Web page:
From New Orleans to Mexico and Back: Modernist Paintings by Olive Leonhardt
April 23 – August 27, 2017
In 1931, artist Olive Leonhardt told a reporter, “Isn’t it natural that, born in Jackson, Mississippi, going to school at Newcomb and living in New Orleans for years, I should get the feeling of local people and places?” She went on to say, “I think I do better sketching a Mississippi boy, impudent and shy at the same time, rather than trying to do picturesque Mexicans–tropical foliage.” She had first traveled to Mexico the year before, and she was to return there many summers during the 1930s and 1940s. The artist’s granddaughter has noted that there are numerous similarities between the places Leonhardt visited in Mexico and the French Quarter of New Orleans in that they were tourist destinations, were friendly to the arts, boasted colonial architecture, and celebrated the many festivals of Catholic culture. Her initial trepidation at being able to capture the spirit of Mexican culture as powerfully as she was able to portray the essence of the Southeastern United States eventually dissolved.
During the 1920s, Leonhardt had been using various styles in her drawings and illustrations. The time she spent in Mexico caused a shift in her style in the 1930s, as she was influenced by Pre-Colombian art and elements of Cubism and Surrealism that she saw in the work of Mexican painters Jose Orozco, Diego Rivera, and Rufino Tamayo. Using low-key color, geometric lines, simplified forms, and sometimes dream-like compositions, Leonhardt produced striking images of the life and people of Mexico and New Orleans in an authentic, personal, and modernist idiom.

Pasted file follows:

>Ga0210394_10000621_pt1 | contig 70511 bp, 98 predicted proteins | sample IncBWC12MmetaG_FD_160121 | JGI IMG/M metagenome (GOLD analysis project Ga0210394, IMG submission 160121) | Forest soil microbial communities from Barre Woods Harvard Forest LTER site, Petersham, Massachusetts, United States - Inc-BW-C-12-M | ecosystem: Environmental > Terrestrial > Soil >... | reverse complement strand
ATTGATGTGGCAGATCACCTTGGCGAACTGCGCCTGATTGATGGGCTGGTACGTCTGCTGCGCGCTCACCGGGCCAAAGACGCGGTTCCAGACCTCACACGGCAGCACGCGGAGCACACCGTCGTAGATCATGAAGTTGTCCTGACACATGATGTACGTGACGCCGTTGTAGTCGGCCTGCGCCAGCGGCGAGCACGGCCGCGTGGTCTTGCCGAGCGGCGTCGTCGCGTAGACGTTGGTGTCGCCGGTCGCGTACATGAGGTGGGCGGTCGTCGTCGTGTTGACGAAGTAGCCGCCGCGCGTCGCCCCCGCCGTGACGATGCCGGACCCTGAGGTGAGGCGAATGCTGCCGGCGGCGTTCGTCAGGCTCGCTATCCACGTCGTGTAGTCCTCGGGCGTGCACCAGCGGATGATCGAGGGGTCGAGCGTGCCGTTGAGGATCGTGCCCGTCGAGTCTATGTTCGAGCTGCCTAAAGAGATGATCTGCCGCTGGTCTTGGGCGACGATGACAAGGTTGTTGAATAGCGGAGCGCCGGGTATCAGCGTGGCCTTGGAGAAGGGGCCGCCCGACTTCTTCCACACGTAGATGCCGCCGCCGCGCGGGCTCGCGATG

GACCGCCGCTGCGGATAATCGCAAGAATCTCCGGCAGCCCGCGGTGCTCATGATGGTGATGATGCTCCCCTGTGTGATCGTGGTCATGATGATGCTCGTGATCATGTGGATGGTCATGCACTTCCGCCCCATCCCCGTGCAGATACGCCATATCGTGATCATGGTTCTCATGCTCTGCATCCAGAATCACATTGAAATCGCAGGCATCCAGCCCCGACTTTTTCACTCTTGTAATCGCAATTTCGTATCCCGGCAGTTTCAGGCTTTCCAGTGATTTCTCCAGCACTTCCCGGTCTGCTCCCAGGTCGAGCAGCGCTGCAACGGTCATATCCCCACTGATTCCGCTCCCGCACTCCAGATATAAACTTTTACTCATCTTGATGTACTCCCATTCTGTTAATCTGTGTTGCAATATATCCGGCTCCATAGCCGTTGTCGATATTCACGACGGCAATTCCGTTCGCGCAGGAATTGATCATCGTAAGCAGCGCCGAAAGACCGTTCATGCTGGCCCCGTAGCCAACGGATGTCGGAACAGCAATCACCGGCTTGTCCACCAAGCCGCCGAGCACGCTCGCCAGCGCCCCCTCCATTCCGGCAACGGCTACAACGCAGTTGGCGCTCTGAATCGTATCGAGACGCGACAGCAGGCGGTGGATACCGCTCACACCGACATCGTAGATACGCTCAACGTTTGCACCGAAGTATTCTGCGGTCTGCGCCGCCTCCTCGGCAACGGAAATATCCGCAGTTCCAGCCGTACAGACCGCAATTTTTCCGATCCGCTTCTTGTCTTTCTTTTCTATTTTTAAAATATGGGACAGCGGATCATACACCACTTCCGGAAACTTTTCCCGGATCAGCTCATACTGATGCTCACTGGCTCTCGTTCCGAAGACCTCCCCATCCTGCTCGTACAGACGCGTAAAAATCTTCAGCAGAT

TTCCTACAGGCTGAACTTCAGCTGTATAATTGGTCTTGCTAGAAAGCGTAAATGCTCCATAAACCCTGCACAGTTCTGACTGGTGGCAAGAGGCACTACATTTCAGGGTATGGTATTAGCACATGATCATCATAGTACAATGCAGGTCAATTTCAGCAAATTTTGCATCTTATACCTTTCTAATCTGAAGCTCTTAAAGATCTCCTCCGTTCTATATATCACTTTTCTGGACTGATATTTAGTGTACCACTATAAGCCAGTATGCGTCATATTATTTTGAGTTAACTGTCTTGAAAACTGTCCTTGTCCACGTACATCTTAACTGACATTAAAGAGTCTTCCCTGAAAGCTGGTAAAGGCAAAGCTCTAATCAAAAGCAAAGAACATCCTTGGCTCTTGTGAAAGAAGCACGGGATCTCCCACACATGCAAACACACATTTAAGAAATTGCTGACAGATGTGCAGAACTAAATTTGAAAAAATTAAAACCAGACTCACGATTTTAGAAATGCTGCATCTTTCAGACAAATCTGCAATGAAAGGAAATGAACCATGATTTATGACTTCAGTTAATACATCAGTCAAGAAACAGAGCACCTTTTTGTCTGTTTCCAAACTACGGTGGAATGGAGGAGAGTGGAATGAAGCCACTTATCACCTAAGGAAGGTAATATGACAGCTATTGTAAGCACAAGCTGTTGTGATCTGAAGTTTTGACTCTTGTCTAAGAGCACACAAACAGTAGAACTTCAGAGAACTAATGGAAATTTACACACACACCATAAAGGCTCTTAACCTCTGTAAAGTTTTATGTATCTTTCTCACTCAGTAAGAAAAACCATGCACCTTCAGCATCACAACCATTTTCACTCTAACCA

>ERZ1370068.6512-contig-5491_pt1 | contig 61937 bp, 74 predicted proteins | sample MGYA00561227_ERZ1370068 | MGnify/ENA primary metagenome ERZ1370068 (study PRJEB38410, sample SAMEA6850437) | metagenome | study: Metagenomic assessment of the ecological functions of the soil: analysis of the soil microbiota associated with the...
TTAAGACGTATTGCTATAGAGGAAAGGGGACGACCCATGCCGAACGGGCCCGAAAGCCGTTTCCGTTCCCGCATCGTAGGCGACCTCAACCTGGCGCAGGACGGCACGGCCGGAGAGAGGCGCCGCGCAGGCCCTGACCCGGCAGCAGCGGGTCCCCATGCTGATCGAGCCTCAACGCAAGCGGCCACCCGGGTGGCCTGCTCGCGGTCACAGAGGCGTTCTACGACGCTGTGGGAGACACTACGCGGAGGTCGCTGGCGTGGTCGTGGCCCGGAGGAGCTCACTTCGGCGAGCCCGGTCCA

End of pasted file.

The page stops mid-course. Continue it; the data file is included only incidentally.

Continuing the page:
The installation of works from her granddaughter Gay Leonhardt’s collection in the LRMA Christian Gallery is the first to focus on this aspect of Olive’s artistic career; a publication will accompany the exhibition. A composition installation in the adjacent gallery will highlight illustrations that the artist drew for a prohibition cocktail alphabet book around 1930, recently published in the book Shaking Up Prohibition in New Orleans: Authentic Vintage Cocktails from A to Z. These illustrations, produced in an Art Deco style, are examples of Leonhardt’s work before she was influenced by her time in Mexico.